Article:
Study: Electronic Cigarettes More Effective Than NRTs

Research offers "real-world context" for whether e-cigs are effective in cessation

Published in Tobacco E-News

By  Melissa Vonder Haar, Tobacco Editor

Professor Robert West

LONDON -- A five-year University College London study has found that electronic cigarettes are significantly more effective cessation devices than traditional nicotine replacement therapies (NRTs) such as patches and gum.

While not a clinical trial in which participants would have been randomly assigned to use either e-cigarettes or traditional NRTs, the study adjusted for the social class, age, level of nicotine dependence and length of time that the approximately 6,000 participants had been attempting to quit.

According to a New York Times report, authors of the study argued a clinical trial model would not accurately reflect the true experience of smokers attempting to quit because electronic cigarettes are readily available.

"The medical model is great for cancer drugs, but it doesn't really work for this situation because there's nothing to stop participants in the patches group from just going out and buying an e-cigarette," said Robert West, director of tobacco studies at University College London and the study's senior author.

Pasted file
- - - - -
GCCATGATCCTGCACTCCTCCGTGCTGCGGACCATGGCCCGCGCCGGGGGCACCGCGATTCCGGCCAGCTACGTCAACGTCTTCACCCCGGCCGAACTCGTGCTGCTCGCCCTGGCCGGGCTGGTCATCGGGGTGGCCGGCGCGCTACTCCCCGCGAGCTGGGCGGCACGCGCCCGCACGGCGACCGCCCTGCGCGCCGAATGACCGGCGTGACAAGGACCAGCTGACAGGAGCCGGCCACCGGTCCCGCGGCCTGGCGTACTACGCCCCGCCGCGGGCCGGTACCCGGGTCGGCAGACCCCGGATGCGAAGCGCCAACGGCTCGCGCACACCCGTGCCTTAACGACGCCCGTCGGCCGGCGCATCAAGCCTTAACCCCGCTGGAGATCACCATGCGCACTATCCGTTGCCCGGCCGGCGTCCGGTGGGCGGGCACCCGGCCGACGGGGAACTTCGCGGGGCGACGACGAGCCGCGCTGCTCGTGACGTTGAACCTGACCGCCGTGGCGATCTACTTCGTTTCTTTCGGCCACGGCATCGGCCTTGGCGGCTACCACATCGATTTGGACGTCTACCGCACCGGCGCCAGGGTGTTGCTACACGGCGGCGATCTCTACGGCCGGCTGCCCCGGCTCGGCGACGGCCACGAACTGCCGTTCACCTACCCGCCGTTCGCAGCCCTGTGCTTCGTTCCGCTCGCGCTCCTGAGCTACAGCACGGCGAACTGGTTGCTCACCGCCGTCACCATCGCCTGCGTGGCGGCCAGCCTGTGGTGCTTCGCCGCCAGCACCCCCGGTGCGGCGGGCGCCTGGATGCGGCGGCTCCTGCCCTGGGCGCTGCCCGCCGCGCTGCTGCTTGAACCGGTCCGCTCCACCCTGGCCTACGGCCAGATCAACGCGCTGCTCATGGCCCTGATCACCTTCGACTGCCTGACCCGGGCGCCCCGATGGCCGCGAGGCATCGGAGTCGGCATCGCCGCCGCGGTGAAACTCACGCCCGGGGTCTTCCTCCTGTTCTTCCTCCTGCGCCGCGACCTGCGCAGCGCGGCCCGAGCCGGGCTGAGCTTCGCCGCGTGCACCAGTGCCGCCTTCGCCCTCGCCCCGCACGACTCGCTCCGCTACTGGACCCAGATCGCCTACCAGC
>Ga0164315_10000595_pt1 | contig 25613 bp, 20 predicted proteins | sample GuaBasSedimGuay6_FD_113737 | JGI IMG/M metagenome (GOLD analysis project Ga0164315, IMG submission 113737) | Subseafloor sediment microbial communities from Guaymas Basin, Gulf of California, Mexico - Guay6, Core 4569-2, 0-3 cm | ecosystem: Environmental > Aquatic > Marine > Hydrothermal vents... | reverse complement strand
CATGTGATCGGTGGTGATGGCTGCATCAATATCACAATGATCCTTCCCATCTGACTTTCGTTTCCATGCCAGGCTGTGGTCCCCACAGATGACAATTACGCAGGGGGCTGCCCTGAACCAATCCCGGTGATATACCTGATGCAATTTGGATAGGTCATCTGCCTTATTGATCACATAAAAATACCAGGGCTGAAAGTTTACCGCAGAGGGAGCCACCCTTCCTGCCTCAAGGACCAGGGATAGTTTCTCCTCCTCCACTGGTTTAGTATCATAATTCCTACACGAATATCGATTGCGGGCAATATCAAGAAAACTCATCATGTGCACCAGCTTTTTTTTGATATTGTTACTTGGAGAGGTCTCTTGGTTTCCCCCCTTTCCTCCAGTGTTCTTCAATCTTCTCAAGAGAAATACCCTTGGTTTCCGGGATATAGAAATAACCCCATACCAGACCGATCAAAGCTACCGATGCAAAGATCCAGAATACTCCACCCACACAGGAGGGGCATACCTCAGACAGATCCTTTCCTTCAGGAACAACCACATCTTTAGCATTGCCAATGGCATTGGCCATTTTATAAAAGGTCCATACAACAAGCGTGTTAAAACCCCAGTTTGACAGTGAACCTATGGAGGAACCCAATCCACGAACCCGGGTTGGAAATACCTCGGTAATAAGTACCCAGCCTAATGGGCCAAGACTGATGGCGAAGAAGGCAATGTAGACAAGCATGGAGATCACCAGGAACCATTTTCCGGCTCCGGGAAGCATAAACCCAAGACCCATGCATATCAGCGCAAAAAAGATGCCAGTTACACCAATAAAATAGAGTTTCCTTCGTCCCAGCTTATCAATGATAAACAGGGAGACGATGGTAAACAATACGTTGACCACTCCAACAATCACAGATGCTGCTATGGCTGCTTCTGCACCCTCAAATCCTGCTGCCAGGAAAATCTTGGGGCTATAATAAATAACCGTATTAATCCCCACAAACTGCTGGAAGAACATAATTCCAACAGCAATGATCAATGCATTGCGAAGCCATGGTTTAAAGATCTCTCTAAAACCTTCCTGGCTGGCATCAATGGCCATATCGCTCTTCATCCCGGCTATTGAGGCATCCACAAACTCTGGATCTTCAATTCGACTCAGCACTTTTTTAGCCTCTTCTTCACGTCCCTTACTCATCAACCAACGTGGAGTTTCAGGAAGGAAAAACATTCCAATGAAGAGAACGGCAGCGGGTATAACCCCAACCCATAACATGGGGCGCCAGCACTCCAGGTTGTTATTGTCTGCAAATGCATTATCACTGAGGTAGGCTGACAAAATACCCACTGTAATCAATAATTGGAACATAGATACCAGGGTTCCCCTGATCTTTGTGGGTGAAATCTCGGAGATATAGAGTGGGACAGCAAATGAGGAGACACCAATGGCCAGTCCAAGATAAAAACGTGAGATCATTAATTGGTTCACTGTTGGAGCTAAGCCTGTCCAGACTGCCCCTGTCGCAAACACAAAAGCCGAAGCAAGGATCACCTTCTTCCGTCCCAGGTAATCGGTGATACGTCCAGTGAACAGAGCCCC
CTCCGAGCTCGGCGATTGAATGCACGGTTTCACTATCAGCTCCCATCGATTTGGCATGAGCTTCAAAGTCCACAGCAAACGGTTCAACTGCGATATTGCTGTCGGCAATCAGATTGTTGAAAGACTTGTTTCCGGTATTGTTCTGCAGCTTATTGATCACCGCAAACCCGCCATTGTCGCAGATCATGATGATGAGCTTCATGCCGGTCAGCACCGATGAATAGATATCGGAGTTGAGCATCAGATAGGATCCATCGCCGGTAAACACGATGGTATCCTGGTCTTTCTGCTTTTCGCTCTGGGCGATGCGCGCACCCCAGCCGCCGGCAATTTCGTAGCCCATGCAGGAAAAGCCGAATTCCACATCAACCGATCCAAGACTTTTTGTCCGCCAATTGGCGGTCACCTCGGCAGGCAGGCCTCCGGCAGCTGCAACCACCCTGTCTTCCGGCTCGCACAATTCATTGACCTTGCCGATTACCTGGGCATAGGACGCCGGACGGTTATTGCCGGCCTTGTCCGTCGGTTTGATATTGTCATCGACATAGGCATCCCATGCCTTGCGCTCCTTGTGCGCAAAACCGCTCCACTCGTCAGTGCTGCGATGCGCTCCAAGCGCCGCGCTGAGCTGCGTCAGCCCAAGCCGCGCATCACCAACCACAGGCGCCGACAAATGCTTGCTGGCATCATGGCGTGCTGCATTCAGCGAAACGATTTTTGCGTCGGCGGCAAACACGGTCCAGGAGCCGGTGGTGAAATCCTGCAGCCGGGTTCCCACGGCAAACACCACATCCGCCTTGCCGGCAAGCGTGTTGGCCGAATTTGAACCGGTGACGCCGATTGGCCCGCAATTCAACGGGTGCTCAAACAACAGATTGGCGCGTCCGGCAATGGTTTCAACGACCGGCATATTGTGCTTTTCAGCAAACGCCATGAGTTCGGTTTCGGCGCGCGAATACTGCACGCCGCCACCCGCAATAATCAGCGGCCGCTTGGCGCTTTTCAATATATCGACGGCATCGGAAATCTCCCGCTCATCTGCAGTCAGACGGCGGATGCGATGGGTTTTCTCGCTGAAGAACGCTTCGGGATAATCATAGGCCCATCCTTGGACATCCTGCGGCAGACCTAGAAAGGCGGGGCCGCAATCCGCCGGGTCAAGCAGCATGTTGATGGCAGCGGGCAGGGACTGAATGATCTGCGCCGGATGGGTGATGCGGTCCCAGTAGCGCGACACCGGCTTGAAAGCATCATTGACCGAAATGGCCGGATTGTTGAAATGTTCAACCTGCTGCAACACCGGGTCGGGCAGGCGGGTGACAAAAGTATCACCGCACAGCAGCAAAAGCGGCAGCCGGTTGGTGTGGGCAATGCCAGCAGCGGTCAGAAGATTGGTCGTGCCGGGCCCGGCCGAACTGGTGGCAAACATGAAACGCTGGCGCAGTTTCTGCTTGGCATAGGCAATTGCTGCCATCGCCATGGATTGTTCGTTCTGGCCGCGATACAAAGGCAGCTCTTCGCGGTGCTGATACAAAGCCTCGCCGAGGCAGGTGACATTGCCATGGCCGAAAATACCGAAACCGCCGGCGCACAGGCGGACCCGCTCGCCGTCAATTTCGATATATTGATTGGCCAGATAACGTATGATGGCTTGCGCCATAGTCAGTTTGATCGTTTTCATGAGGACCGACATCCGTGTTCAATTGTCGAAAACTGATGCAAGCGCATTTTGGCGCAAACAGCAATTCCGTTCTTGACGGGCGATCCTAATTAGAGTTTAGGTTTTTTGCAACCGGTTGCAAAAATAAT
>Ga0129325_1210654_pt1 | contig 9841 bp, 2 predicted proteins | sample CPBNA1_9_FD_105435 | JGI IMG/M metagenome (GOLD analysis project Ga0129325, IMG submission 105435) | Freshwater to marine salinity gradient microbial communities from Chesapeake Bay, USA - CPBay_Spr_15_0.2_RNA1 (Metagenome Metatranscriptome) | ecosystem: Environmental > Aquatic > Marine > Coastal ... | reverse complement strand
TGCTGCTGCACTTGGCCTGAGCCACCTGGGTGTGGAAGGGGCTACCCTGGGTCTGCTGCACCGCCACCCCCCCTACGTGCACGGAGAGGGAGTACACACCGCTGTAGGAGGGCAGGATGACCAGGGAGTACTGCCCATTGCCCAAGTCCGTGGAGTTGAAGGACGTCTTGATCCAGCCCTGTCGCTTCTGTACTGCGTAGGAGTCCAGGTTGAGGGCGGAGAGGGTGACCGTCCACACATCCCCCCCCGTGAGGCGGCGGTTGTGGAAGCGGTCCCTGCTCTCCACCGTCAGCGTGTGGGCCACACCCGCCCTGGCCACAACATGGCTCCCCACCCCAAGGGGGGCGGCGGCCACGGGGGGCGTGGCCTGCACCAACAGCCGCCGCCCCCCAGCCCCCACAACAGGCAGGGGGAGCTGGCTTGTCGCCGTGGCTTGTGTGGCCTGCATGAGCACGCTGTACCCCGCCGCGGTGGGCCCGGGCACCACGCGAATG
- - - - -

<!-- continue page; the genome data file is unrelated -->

Instead, the University College London researchers surveyed 5,863 smokers who had attempted to quit without counseling from a health professional between 2009 and 2014. The study, which will be published in the medical journal Addiction, found that smokers who used electronic cigarettes were 60% more likely to successfully quit than those who used nicotine patches or gum.

While West acknowledged that scientific evidence on the long-term effects of electronic cigarettes is needed (and will take decades to gather), he argued that policy decisions need to be made now. He added that there is already ample scientific evidence that vaping is significantly less risky than smoking.

"Potentially millions of lives are at stake," West wrote in an editorial accompanying the study. "Our job is to help policy makers to protect those lives."

Though the results of the study are pro-electronic cigarette, it's important to note that it was not funded by e-cigarette companies, but by the nonprofit group Cancer Research UK, England's Department of Health and drug companies Pfizer, GlaxoSmithKline and Johnson and Johnson (all of which make NRTs).

"This will not settle the e-cigarette issue by any means," Thomas J. Glynn, a researcher at the American Cancer Society, who was not part of the study, told The New York Times. "But it is further evidence that, in a real-world context, e-cigarettes can be a useful, although not revolutionary, tool in helping some smokers to stop."